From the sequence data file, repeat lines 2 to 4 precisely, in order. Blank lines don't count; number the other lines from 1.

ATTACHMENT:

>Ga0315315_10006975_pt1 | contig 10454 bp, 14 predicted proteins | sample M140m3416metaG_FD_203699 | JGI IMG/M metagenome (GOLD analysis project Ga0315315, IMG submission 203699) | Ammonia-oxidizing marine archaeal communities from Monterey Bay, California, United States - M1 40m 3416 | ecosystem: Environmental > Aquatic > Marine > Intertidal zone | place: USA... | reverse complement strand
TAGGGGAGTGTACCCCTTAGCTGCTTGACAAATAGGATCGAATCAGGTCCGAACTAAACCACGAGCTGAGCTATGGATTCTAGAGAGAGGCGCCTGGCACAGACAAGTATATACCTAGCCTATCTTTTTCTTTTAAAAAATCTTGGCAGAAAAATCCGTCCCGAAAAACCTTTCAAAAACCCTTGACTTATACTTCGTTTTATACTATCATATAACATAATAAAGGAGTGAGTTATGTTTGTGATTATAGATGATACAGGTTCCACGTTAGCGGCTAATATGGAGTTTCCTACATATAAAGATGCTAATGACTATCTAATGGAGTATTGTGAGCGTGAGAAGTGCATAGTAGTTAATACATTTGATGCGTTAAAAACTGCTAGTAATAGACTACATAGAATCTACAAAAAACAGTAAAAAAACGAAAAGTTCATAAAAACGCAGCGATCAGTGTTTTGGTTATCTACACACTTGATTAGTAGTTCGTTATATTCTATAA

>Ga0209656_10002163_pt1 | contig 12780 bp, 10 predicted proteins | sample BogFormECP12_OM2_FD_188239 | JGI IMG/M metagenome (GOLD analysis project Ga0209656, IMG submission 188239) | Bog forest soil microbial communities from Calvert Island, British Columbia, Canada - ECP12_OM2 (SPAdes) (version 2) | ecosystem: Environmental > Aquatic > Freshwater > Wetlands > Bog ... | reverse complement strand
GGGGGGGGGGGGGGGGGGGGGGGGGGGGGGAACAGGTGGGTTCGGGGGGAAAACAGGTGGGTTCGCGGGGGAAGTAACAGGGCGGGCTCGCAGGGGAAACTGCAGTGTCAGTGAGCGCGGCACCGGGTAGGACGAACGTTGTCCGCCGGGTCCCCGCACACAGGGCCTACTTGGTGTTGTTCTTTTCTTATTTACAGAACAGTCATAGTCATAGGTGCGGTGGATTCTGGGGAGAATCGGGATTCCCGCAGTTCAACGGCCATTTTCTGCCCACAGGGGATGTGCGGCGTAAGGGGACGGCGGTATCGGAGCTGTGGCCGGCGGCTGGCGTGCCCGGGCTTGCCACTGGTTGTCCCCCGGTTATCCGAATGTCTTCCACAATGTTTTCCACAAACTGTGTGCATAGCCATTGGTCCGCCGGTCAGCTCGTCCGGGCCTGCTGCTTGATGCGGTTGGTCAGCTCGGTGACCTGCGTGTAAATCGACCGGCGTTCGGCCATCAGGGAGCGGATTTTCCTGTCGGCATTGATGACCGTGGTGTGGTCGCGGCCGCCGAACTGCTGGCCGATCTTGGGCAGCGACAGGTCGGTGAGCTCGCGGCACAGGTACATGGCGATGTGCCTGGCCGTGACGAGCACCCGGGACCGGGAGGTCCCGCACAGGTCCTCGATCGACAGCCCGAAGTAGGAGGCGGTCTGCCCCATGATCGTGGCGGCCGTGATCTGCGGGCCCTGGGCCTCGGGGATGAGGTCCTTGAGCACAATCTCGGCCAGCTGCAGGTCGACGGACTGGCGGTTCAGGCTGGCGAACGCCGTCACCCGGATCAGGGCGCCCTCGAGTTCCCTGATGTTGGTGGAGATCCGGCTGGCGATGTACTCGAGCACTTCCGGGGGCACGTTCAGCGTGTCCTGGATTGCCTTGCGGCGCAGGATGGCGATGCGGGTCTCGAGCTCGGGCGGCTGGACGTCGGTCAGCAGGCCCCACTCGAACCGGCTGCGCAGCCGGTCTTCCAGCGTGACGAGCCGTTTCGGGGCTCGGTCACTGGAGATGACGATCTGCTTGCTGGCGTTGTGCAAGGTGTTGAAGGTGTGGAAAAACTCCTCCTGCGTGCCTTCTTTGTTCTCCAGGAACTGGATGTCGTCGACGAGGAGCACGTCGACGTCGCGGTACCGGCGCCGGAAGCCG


TAGGGGAGTGTACCCCTTAGCTGCTTGACAAATAGGATCGAATCAGGTCCGAACTAAACCACGAGCTGAGCTATGGATTCTAGAGAGAGGCGCCTGGCACAGACAAGTATATACCTAGCCTATCTTTTTCTTTTAAAAAATCTTGGCAGAAAAATCCGTCCCGAAAAACCTTTCAAAAACCCTTGACTTATACTTCGTTTTATACTATCATATAACATAATAAAGGAGTGAGTTATGTTTGTGATTATAGATGATACAGGTTCCACGTTAGCGGCTAATATGGAGTTTCCTACATATAAAGATGCTAATGACTATCTAATGGAGTATTGTGAGCGTGAGAAGTGCATAGTAGTTAATACATTTGATGCGTTAAAAACTGCTAGTAATAGACTACATAGAATCTACAAAAAACAGTAAAAAAACGAAAAGTTCATAAAAACGCAGCGATCAGTGTTTTGGTTATCTACACACTTGATTAGTAGTTCGTTATATTCTATAA

>Ga0209656_10002163_pt1 | contig 12780 bp, 10 predicted proteins | sample BogFormECP12_OM2_FD_188239 | JGI IMG/M metagenome (GOLD analysis project Ga0209656, IMG submission 188239) | Bog forest soil microbial communities from Calvert Island, British Columbia, Canada - ECP12_OM2 (SPAdes) (version 2) | ecosystem: Environmental > Aquatic > Freshwater > Wetlands > Bog ... | reverse complement strand
GGGGGGGGGGGGGGGGGGGGGGGGGGGGGGAACAGGTGGGTTCGGGGGGAAAACAGGTGGGTTCGCGGGGGAAGTAACAGGGCGGGCTCGCAGGGGAAACTGCAGTGTCAGTGAGCGCGGCACCGGGTAGGACGAACGTTGTCCGCCGGGTCCCCGCACACAGGGCCTACTTGGTGTTGTTCTTTTCTTATTTACAGAACAGTCATAGTCATAGGTGCGGTGGATTCTGGGGAGAATCGGGATTCCCGCAGTTCAACGGCCATTTTCTGCCCACAGGGGATGTGCGGCGTAAGGGGACGGCGGTATCGGAGCTGTGGCCGGCGGCTGGCGTGCCCGGGCTTGCCACTGGTTGTCCCCCGGTTATCCGAATGTCTTCCACAATGTTTTCCACAAACTGTGTGCATAGCCATTGGTCCGCCGGTCAGCTCGTCCGGGCCTGCTGCTTGATGCGGTTGGTCAGCTCGGTGACCTGCGTGTAAATCGACCGGCGTTCGGCCATCAGGGAGCGGATTTTCCTGTCGGCATTGATGACCGTGGTGTGGTCGCGGCCGCCGAACTGCTGGCCGATCTTGGGCAGCGACAGGTCGGTGAGCTCGCGGCACAGGTACATGGCGATGTGCCTGGCCGTGACGAGCACCCGGGACCGGGAGGTCCCGCACAGGTCCTCGATCGACAGCCCGAAGTAGGAGGCGGTCTGCCCCATGATCGTGGCGGCCGTGATCTGCGGGCCCTGGGCCTCGGGGATGAGGTCCTTGAGCACAATCTCGGCCAGCTGCAGGTCGACGGACTGGCGGTTCAGGCTGGCGAACGCCGTCACCCGGATCAGGGCGCCCTCGAGTTCCCTGATGTTGGTGGAGATCCGGCTGGCGATGTACTCGAGCACTTCCGGGGGCACGTTCAGCGTGTCCTGGATTGCCTTGCGGCGCAGGATGGCGATGCGGGTCTCGAGCTCGGGCGGCTGGACGTCGGTCAGCAGGCCCCACTCGAACCGGCTGCGCAGCCGGTCTTCCAGCGTGACGAGCCGTTTCGGGGCTCGGTCACTGGAGATGACGATCTGCTTGCTGGCGTTGTGCAAGGTGTTGAAGGTGTGGAAAAACTCCTCCTGCGTGCCTTCTTTGTTCTCCAGGAACTGGATGTCGTCGACGAGGAGCACGTCGACGTCGCGGTACCGGCGCCGGAAGCCG